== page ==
(The nearby Seaboard station served Athens’ passenger rail needs in the 1950s and early ‘60s, and was where my family boarded the Silver Comet for that trip to NYC. I recall as a boy that Dad sometimes would take us down to the station just to watch the Silver Comet come in, and we weren’t alone. There would be a line of cars sitting there, full of families doing the same thing. Entertainment options in our college town were somewhat limited in those days!)

Anyway, T.K. Harty’s was in the former railroad freight office, and several shops and other businesses were located in what had been the warehouse area of the station.

Across from them, in the former passenger depot itself, was The Station’s namesake restaurant. The distinctive brick depot building had granite window sills and thresholds, arched windows and triple arched brickwork above the glass. It had a Grand Cabaret restaurant in the former depot’s waiting room (which also hosted the occasional dinner theater production) and a bar called the 20th Century Limited Room in the former baggage area. It all had a charming Victorian look.

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One of the shops located in the former freight warehouse area of The Station in Athens. (Photo by Minlda Shields)

But, the neatest thing about The Station restaurant (at least, in my estimation) was that you could eat in a narrow 1917 Atlantic Coast Line dining car called the “Valdosta,” which sat on an abandoned track between the freight and passenger buildings, right next to the depot. In fact, the compact kitchen for the entire restaurant was located in the Pullman dining car. (The three partners who had developed The Station had added gas jets to the old woodburning stove, but otherwise it was just as it had been in the days when it was in railway service.)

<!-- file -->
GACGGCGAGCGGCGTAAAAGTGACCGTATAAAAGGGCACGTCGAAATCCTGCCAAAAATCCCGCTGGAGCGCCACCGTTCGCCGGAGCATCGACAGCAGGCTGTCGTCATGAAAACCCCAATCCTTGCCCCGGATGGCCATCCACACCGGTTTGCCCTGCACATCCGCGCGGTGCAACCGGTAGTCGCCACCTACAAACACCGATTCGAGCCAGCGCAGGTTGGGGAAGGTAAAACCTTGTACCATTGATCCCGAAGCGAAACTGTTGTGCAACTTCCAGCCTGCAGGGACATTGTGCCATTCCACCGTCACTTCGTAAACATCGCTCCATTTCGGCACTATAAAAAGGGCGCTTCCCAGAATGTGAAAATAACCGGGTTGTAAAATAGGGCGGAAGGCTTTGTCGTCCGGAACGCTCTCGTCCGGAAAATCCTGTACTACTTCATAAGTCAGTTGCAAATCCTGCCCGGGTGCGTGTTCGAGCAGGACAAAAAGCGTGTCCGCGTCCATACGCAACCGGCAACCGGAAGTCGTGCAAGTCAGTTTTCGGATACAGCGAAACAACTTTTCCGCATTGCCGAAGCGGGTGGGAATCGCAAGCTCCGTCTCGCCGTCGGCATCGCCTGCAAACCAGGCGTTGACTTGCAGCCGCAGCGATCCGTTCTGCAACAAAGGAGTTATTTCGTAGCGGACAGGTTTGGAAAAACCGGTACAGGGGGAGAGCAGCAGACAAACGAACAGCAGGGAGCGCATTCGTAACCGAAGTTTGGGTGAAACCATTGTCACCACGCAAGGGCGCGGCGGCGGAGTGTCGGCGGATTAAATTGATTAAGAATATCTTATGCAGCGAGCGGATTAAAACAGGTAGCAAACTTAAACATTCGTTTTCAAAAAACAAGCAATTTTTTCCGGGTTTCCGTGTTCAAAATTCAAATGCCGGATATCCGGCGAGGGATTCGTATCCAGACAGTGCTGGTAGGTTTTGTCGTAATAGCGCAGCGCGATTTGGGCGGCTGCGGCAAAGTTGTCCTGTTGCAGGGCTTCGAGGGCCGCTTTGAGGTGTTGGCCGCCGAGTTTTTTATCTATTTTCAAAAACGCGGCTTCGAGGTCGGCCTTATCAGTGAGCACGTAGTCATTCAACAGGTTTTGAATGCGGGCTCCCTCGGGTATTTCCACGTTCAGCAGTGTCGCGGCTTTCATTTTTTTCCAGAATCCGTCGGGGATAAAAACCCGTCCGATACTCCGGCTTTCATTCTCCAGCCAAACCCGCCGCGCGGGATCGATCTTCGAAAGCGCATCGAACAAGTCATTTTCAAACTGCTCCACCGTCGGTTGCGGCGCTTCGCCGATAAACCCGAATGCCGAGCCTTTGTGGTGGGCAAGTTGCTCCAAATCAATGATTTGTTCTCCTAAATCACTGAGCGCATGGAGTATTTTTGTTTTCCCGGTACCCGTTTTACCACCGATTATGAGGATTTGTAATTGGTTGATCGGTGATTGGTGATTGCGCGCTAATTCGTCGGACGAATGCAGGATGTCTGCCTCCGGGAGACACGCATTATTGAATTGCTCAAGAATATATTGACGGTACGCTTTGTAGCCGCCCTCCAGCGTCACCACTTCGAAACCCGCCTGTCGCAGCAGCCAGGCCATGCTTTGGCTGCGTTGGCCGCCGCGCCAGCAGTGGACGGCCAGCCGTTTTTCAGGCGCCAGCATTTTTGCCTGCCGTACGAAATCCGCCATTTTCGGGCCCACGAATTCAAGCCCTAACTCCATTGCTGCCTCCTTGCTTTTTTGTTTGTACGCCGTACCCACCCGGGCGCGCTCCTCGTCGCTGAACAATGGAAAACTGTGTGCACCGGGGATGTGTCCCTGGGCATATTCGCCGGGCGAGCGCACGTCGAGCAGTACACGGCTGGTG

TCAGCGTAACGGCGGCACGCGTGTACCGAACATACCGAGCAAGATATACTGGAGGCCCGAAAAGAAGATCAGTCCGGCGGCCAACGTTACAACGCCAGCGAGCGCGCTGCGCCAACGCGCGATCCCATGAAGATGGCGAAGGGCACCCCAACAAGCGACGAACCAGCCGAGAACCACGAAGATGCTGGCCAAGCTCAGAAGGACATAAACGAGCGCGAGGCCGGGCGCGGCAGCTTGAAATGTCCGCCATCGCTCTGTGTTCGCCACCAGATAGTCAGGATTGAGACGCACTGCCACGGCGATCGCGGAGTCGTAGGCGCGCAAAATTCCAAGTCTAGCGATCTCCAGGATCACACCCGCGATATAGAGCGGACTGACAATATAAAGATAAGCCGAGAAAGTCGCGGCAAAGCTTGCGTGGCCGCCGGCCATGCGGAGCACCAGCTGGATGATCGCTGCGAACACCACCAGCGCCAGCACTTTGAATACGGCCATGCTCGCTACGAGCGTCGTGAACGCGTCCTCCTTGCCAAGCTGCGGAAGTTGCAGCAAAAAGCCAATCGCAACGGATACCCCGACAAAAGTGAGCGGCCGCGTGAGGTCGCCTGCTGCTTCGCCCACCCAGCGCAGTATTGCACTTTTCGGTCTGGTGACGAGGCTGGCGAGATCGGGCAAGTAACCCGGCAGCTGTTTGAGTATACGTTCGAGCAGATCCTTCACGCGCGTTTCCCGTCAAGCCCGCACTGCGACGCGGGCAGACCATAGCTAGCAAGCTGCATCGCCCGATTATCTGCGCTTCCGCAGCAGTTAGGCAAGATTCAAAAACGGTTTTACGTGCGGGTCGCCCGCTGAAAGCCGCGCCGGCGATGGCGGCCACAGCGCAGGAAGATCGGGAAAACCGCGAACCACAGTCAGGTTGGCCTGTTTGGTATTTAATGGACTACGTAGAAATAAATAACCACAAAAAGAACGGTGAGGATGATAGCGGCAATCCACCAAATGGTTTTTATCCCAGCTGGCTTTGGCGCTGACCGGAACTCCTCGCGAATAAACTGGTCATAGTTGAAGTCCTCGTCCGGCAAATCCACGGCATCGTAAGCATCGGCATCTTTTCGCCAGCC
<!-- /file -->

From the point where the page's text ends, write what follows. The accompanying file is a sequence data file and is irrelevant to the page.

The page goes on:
I chatted recently with renowned Athens caterer Lee Epting, who was one of those partners, and he said he bought the “Valdosta” in Chattanooga for $10,000. The Chattanooga Choo-Choo hotel/restaurant complex, then in development, also wanted it, he said, “but I got there first.”

Epting said that, when they started, none of the partners was very knowledgeable about running a restaurant, and one of them maintained that bread service wouldn’t be necessary. When customers on the first night started demanding bread, that changed quickly, he said.

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A 1970s shot inside the “Valdosta” at the Station in Athens. (Photo courtesy of Ginger Cookie Akins Holland)

The menu offered a New York strip, filet, Chicken Valdosta (a very popular dish with rice), seafood Newberg, shrimp Creole, and chocolate mousse and strawberry cake desserts. Our memories of what we ate on our big date were hazy, but Leslie and I thought we’d had beef. Maybe prime rib? However, Epting said we would have had to special order that ahead of time; prime rib wasn’t on the regular menu. “I think you probably had New York strips,” he said.

The dining car was very ornate, with stained glass, and they used heavy china and silverware from the old Southern Railway days.

As one of my Athens classmates, Tom Hodgson, recalled, The Station was “considered the most fancy restaurant in Athens at the time.”

Dave Williams, who works at the UGA Athletic Association now, and grew up in Athens, also remembered that “it was somewhat upscale as compared to the usual places we ate and hung out. But that area was very popular with us when we were finishing up high school and starting at Georgia. I remember enjoying the steaks.”

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T.K. Harty’s Saloon, where much of Bill and Leslie’s courtship took place, was located in the train station’s former freight office. It sat across from the “Valdosta.” (Photo by Minla Shields)

Another childhood pal, Charlie Bonner, remembered, “We had my grandfather’s 80th birthday in The Station building. … It was my go-to place for a big date.”

Betz Lowry recalled it was “where the frats and sorority girls hung out. Maybe because they had mixed drinks at a good price.”

Karen Rabek said she loved eating there, and “my parents loved that it was a former train station. It was so elegant.”

Deanie May Fincher, with whom I went to school from kindergarten through UGA, worked there several years while in college. She never actually ate a meal in the train car, she said, “but I’d taste the delicious strawberry cake. Football weekends were super busy.”

“It was a great time,” Epting said. “We had a lot of fun.”

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The former depot-turned-restaurant in Athens is now the Athens Community Council on Aging headquarters. (Photo: railga.com)

The Station also became a favorite of Athens folk for bridesmaids luncheons, rehearsal dinners and birthdays. Chicken Valdosta was big with the brides. “I wish to hell I could find that recipe,” Epting said. “It was good. We served a lot of that.”